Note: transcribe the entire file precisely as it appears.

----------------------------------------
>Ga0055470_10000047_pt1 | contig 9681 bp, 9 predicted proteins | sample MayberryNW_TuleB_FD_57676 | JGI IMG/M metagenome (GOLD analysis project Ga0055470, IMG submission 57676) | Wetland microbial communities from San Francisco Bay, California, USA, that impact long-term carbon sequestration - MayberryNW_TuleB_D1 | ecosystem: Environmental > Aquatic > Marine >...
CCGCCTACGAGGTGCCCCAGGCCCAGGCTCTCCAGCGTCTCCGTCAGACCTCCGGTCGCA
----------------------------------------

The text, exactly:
>Ga0055470_10000047_pt1 | contig 9681 bp, 9 predicted proteins | sample MayberryNW_TuleB_FD_57676 | JGI IMG/M metagenome (GOLD analysis project Ga0055470, IMG submission 57676) | Wetland microbial communities from San Francisco Bay, California, USA, that impact long-term carbon sequestration - MayberryNW_TuleB_D1 | ecosystem: Environmental > Aquatic > Marine >...
CCGCCTACGAGGTGCCCCAGGCCCAGGCTCTCCAGCGTCTCCGTCAGACCTCCGGTCGCA